Nice overview, but I think one special deck is missing: Battlefield Thaumaturge, Dragon Tempest and Descent of the Dragons. I don’t know how this will do, but it SOUNDS awesome thus far. Because even though those three cards can end a game turn 4 (with a single Hordeling Outburst or even a Dragon Fodder), the deck doesn’t rely only on going out fast with a bang. There is still so much I have to try out, but UR aggro could surely be a thing.

      • Josh on March 27, 2015 at 4:05 pm
      • Reply

      That was not one I considered, to be honest I had to look up every one of those cards. It sounds like you want a Jeskai Tokens shell with that to max out on token producers though.

        • Fuquan on March 28, 2015 at 1:54 pm
        • Reply

        Not really, as I don’t need W in this deck at all. Maybe a Temur shell fits it better, but I think UR is enough. Haste 1-drops (Monastery Swiftspear for example), Tempest, Dragon Fodder or Hordeling Outburst and if the opponent is tapped out, you can T4 Battlefield Thaumaturge and Descent of the Dragons at the same time, ending the game instantly (sacrifice 4 creatures to make Descent cost only RR, 4 Dragons enter, do 16 damage to the opponent and attack for another 16).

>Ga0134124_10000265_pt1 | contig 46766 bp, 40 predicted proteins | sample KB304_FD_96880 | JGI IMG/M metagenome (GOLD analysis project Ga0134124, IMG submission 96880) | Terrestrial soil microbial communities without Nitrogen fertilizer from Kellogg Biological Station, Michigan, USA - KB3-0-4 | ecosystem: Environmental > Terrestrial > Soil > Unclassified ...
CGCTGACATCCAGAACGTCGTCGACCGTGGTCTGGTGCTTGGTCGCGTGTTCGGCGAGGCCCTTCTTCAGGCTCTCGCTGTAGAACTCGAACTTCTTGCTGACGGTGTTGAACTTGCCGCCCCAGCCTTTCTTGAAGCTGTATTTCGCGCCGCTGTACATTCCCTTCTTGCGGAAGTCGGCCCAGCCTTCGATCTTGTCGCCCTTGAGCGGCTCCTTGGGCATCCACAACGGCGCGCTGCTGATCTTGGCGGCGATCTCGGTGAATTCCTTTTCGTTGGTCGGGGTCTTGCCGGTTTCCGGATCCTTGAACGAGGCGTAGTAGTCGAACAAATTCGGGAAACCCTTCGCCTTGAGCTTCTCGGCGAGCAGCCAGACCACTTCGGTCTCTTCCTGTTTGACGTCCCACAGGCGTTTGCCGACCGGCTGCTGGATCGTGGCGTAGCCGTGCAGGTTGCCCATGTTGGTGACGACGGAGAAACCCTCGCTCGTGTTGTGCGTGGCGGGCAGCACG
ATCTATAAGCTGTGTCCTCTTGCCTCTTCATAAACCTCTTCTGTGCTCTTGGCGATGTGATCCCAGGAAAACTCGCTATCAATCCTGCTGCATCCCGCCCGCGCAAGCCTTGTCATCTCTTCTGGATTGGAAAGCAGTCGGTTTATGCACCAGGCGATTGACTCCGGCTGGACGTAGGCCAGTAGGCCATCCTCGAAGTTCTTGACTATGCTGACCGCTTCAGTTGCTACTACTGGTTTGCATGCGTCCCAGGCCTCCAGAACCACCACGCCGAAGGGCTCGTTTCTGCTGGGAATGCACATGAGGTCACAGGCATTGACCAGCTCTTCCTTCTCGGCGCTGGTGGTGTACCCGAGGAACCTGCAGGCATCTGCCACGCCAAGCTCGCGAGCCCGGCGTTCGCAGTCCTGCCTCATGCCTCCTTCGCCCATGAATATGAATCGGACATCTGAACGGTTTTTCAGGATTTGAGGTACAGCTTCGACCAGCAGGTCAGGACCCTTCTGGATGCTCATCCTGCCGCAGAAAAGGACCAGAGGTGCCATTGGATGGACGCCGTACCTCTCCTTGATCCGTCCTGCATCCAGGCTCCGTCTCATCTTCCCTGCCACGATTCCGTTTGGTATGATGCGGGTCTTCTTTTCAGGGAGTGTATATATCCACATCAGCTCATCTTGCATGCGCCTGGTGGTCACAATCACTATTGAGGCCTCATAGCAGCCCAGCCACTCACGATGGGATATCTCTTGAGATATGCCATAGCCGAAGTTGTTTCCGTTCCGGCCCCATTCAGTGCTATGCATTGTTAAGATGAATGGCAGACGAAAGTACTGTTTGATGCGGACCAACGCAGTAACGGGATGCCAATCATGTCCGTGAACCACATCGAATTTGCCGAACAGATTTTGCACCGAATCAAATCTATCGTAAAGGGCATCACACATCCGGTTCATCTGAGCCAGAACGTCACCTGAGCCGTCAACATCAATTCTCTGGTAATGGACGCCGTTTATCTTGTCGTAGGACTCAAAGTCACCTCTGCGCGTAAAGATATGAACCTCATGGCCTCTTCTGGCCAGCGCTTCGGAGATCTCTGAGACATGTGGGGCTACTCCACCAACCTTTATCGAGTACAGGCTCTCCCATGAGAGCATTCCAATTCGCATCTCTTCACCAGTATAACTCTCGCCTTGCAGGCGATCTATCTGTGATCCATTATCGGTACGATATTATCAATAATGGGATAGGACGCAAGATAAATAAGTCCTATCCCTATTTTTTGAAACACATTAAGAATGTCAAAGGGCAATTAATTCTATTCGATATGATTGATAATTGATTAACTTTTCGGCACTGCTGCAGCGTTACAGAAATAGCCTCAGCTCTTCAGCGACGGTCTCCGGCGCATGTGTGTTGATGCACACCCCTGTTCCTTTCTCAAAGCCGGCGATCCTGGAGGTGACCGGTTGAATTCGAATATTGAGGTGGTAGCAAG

• Josh on March 29, 2015 at 10:17 am
          • Reply

          Adding white gives you access to Jeskai Ascendency, which makes your creatures more powerful while digging into your combo win condition. Unfortunately there’s so much removal seeing play that getting that early combo win is very unlikely, since your main piece is a 2/1.

    • Toby on March 27, 2015 at 8:07 pm
    • Reply

    Seems odd to say that Drown in Sorrow will be all over the place then not see any copies in the proposed Dimir control deck. Pretty sure it is at least better than Bile Blight.

      • Josh on March 29, 2015 at 10:12 am
      • Reply

      It’s definitely at least a sideboard card. It was an oversight that it didn’t end up in the suggested sideboard cards.